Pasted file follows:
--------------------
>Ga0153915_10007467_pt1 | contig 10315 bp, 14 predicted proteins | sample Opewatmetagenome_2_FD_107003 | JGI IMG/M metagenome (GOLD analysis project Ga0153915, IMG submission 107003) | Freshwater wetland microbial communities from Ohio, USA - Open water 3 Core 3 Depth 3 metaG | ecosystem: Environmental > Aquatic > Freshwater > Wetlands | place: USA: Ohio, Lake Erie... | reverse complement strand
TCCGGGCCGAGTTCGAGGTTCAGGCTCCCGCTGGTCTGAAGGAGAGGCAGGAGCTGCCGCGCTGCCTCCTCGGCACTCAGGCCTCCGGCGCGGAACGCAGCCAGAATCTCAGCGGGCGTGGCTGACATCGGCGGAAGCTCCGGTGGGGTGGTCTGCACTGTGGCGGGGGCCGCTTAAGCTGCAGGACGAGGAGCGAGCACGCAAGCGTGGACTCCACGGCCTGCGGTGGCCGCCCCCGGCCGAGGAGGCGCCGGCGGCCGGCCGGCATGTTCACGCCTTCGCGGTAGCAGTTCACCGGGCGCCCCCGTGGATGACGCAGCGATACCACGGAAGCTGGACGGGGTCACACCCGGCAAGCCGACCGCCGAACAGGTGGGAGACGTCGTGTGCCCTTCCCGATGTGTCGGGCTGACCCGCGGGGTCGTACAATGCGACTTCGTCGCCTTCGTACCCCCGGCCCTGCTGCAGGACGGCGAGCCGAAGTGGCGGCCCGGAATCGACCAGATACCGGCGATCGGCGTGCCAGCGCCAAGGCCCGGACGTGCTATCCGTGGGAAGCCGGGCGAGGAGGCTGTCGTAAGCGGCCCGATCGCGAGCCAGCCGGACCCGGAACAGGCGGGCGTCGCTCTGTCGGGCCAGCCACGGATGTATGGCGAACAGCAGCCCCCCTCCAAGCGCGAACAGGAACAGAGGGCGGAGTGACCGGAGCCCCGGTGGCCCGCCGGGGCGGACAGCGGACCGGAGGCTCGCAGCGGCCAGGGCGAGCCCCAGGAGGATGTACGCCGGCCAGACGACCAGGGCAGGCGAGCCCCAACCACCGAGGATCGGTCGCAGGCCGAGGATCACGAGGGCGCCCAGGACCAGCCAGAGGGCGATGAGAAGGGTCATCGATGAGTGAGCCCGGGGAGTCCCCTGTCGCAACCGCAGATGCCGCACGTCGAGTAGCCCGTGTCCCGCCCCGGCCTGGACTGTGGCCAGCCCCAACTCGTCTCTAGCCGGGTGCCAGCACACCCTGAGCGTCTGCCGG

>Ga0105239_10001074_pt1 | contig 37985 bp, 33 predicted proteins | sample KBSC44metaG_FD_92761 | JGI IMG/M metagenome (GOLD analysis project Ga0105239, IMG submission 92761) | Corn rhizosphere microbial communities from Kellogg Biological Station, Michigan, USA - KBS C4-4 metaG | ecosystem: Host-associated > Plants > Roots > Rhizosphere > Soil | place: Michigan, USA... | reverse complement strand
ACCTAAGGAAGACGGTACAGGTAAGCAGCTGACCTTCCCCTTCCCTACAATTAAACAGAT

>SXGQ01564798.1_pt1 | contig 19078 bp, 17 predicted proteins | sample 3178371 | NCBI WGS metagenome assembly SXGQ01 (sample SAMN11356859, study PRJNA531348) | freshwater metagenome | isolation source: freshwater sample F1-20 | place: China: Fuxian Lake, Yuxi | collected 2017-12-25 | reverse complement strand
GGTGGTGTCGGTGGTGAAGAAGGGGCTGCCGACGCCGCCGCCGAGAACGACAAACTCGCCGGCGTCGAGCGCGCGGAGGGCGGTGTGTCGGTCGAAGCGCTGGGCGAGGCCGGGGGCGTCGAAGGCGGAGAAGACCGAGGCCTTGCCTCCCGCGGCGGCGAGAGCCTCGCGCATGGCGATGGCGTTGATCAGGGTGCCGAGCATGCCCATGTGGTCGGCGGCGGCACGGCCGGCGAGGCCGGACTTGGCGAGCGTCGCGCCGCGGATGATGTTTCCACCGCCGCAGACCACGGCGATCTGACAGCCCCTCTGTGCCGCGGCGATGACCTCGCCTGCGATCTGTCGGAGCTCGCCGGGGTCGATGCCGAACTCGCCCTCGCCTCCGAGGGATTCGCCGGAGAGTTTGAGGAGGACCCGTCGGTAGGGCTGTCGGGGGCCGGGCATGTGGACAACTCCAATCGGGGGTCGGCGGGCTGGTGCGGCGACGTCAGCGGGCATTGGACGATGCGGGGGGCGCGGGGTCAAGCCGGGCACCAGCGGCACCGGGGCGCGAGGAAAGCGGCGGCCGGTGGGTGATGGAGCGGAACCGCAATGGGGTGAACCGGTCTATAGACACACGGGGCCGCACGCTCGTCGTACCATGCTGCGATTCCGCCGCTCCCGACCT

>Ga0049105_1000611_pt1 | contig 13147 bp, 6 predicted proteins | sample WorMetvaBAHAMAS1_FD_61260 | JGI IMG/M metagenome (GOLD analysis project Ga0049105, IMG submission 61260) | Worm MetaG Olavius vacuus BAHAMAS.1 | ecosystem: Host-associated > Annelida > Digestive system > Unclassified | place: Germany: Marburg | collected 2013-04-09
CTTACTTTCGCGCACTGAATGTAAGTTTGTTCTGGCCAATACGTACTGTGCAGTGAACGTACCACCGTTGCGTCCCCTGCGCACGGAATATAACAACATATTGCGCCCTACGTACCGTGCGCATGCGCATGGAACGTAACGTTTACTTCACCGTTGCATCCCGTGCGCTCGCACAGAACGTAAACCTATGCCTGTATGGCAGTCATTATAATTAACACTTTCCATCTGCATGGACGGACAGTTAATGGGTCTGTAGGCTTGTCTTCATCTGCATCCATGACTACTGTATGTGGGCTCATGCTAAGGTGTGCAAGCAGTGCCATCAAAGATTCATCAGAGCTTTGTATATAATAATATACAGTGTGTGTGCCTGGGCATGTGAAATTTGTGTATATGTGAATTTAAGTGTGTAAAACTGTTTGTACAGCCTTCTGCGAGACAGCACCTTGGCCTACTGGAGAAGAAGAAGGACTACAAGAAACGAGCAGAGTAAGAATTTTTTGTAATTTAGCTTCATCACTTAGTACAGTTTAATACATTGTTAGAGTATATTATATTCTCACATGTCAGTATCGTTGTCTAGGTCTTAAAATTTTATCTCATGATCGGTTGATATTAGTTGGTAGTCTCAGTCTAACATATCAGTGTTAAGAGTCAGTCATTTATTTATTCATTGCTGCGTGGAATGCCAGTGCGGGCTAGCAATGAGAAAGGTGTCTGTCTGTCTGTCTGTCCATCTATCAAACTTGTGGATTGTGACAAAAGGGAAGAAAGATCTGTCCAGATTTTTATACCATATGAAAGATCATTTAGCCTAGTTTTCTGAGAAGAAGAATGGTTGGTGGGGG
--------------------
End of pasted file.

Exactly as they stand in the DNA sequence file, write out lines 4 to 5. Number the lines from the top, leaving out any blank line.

ACCTAAGGAAGACGGTACAGGTAAGCAGCTGACCTTCCCCTTCCCTACAATTAAACAGAT

>SXGQ01564798.1_pt1 | contig 19078 bp, 17 predicted proteins | sample 3178371 | NCBI WGS metagenome assembly SXGQ01 (sample SAMN11356859, study PRJNA531348) | freshwater metagenome | isolation source: freshwater sample F1-20 | place: China: Fuxian Lake, Yuxi | collected 2017-12-25 | reverse complement strand